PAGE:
1 Academic Integrity & Quality

Nothing is more fundamental to the continued success of CBU than its ongoing commitment to academic integrity and quality. Integrity defines the ways in which the university community undertakes its core activities – such as teaching, research, learning & assessment. Quality speaks to the content of our degree programs and the learning outcomes our students achieve; quality is a way to talk about and measure excellence. The actions in this section – which address capacity, scholarly values, and graduate attributes – are designed to shape an institutional culture at CBU that deepens our focus on these foundational commitments and thus ensures our future success.


Deepening our commitment to academic integrity and quality by developing an equitable and financially- sustainable definition of capacity that defines the size, composition, and distribution of the student body and human resources

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Under the direction of the Vice-President Academic (Provost) and the Associate Vice-President Academic & Research, develop a strategic enrolment framework that will

  • identify the overall capacity of the university and maintain the university’s enrolment within an acceptable range of that capacity;
  • guide strategic distribution of enrolment through various methods, such as degree planning, course scheduling, program caps, waitlists, etc.;
  • examine admission and language requirements for new students and craft an inclusive philosophy of admissions;
  • balance the mix of domestic (including First Nations and African Nova Scotian), and international students; diversify the student population across countries of origin and CBU academic programs to ensure a positive student experience; and
  • identify the appropriate staffing levels required to ensure high-quality programs


A draft Strategic Enrolment Management (SEM) plan was presented to the university community at the Grand Meeting held on August 22, 2022. Anchored in the goal to achieve academically responsible and financially sustainable enrolment growth, the draft plan includes enrolment-based objectives and six strategies to support these objectives. Feedback was received at the Grand Meeting that will be used to finalize the plan.


Working with the Academic and the Planning & Review Committees of Senate, Provost Group will generate a position paper on the viability of the trimester model, with particular attention to academic quality & integrity and suitability for L’nu learners.


In the spring of 2021, a sub-committee from Provost Group was formed to examine the trends and practices in trimester scheduling and consider its viability at CBU. The committee included: Bilynda Whiting (chair), Patrick Howard, George Karaphillis, Rick Pierrynowski, Marcy MacKinnon, and Janice Esther Tulk.

Research was completed on other institutions to gain a better understanding of the trimester system in Canada. There was also an internal scan of the current spring/summer model at CBU.

The work resulted in the following recommendations:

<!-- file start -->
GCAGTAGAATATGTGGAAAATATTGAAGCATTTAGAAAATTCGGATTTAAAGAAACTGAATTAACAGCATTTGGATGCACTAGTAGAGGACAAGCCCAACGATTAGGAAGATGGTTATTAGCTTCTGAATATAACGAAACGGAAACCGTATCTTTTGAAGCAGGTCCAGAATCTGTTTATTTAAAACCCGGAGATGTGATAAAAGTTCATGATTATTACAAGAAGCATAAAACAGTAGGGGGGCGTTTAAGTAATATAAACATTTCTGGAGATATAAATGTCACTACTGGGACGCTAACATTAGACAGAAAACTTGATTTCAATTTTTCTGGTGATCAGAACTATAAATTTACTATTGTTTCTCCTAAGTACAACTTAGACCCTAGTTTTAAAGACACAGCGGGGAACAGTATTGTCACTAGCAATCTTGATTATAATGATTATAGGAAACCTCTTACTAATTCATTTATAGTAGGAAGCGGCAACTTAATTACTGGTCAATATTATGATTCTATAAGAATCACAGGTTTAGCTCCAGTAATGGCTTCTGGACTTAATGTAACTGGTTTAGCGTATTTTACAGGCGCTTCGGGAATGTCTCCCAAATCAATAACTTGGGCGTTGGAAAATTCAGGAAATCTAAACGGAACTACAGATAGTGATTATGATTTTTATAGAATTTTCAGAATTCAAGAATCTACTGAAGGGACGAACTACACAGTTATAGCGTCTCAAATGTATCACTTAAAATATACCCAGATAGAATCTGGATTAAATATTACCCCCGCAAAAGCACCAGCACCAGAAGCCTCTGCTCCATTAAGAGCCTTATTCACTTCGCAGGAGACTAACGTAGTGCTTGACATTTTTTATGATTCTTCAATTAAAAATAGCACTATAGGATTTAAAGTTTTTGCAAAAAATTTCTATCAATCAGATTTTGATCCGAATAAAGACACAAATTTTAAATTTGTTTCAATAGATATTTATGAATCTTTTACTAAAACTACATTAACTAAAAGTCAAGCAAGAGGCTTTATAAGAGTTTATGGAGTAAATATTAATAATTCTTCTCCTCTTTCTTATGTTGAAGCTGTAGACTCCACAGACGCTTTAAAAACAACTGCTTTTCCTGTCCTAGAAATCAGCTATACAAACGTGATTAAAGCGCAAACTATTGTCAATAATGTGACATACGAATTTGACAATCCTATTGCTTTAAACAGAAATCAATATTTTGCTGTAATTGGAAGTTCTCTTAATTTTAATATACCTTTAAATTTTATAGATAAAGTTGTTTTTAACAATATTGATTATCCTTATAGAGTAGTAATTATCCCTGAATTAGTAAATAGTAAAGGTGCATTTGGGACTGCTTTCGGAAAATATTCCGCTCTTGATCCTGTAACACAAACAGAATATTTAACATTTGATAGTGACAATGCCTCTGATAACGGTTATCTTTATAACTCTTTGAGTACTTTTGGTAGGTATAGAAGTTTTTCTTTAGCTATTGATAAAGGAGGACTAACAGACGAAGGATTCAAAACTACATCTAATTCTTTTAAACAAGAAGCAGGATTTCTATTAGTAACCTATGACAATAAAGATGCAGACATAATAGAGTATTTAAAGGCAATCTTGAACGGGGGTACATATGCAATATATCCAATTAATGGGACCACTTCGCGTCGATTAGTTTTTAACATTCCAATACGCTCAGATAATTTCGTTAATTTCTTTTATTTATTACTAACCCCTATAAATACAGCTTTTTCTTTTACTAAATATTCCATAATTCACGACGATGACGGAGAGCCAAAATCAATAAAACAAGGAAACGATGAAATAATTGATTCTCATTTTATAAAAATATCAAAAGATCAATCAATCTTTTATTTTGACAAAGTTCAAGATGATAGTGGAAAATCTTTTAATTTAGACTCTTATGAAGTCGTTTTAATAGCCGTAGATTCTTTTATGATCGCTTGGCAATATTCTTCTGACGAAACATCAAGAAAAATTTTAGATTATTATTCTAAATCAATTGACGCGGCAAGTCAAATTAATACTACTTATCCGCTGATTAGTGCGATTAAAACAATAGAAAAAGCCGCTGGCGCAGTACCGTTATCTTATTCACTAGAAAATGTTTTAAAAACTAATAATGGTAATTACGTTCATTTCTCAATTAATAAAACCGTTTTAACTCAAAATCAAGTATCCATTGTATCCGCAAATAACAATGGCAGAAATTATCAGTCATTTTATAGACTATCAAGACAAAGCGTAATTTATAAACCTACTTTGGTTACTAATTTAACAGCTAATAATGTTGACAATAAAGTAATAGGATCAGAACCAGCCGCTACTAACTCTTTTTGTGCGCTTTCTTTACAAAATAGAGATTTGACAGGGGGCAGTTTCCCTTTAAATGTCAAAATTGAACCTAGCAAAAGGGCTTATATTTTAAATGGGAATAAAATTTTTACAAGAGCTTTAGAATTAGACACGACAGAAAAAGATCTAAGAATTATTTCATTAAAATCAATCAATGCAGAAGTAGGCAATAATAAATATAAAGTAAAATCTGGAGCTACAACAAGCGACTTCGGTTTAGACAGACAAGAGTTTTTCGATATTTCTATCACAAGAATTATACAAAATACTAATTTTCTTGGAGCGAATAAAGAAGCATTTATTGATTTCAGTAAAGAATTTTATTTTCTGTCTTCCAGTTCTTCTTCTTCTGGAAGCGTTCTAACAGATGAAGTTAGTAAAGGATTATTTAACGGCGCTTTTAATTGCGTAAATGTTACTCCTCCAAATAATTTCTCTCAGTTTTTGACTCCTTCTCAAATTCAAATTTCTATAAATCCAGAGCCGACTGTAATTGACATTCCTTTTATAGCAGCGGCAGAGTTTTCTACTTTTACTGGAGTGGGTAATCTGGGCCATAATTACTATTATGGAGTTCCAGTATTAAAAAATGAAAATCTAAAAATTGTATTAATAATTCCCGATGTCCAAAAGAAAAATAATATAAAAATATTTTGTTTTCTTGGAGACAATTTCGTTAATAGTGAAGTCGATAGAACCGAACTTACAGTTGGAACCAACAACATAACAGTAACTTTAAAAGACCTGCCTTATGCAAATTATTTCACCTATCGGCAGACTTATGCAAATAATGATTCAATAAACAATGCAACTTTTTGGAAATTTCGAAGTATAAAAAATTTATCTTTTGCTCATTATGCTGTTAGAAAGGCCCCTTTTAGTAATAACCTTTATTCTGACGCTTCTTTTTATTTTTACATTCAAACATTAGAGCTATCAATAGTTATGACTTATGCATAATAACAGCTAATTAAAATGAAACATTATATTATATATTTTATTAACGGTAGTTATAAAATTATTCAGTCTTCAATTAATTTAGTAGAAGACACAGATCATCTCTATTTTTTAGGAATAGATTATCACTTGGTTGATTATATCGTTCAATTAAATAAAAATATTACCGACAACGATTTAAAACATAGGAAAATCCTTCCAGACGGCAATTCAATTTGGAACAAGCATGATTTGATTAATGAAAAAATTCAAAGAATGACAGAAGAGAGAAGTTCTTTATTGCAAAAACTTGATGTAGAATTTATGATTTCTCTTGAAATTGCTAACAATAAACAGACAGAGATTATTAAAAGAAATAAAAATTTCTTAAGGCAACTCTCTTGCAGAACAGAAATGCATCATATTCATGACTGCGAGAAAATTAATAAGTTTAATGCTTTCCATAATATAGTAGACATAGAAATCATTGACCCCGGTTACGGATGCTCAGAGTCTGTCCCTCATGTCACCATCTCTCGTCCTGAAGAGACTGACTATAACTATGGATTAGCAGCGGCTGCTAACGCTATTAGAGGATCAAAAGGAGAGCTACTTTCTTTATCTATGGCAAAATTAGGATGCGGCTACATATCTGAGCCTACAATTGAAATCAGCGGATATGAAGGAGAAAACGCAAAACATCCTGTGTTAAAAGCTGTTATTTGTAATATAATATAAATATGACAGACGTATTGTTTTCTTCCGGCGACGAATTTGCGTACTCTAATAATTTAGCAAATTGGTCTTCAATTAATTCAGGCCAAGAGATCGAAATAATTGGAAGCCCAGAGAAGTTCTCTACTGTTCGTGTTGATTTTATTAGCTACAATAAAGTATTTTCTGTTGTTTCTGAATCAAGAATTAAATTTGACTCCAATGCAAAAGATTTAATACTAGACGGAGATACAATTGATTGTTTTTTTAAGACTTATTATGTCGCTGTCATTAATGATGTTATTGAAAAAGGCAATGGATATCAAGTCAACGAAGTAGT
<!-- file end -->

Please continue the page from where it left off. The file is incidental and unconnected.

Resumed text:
1. A full trimester model should be limited to particular programs as deemed appropriate. This currently includes the Bachelor of Science Nursing (BScN) and Bachelor of Education (BEd) programs.
  2. The spring/summer term should be standardized and streamlined to include: one 12-week semester; two 6-week sessions; and one 8-week session. The existing 4-week session should be eliminated.
  3. Clear and consistent start/end dates, as well as add/drop dates, penalty dates, and scheduled exam periods should be established for all options. The 12-week, 8-week, and first 6-week sessions should all start on the first day of the spring/summer term.
  4. Spring/summer should be scheduled such that no classes take place in the month of August (with minor exceptions if required). CBU should consider moving the recommended vacation week to the first week in August.
  5. The quantity and quality of services available to students on campus and online from May through the end of July should be assessed and augmented as necessary. The review should consider academic support, enrolment, recreation, and food services, among others.

The full report of the sub-committee can be accessed at here.


Secure additional space to alleviate pressure on existing physical resources, extend the presence of the university off campus, and promote CBU’s values in the community.


In an effort to alleviate pressure on existing physical resources while extending the University’s presence in the community, several off-campus spaces have been secured. In November of 2021, CBU announced its new downtown classroom space at the Cineplex Cinemas Sydney location. In addition to the 8 theatres in use as classroom space, an office was opened next door where students can meet with faculty members and support staff. In 2022, office space on the top floor of 500 George Street was secured for the University Relations, Strategic Communications, Development and Alumni and the Centre of Excellence for Healthy Aging teams. In addition, space was secured on the ground floor for post-baccalaureate program faculty, along with study space for post-baccalaureate students.


Deepening our commitment to academic integrity and quality by cultivating a shared understanding of policies and practices related to scholarly values

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Deepening our commitment to academic integrity and quality by enabling student attainment of the CBU graduate attributes

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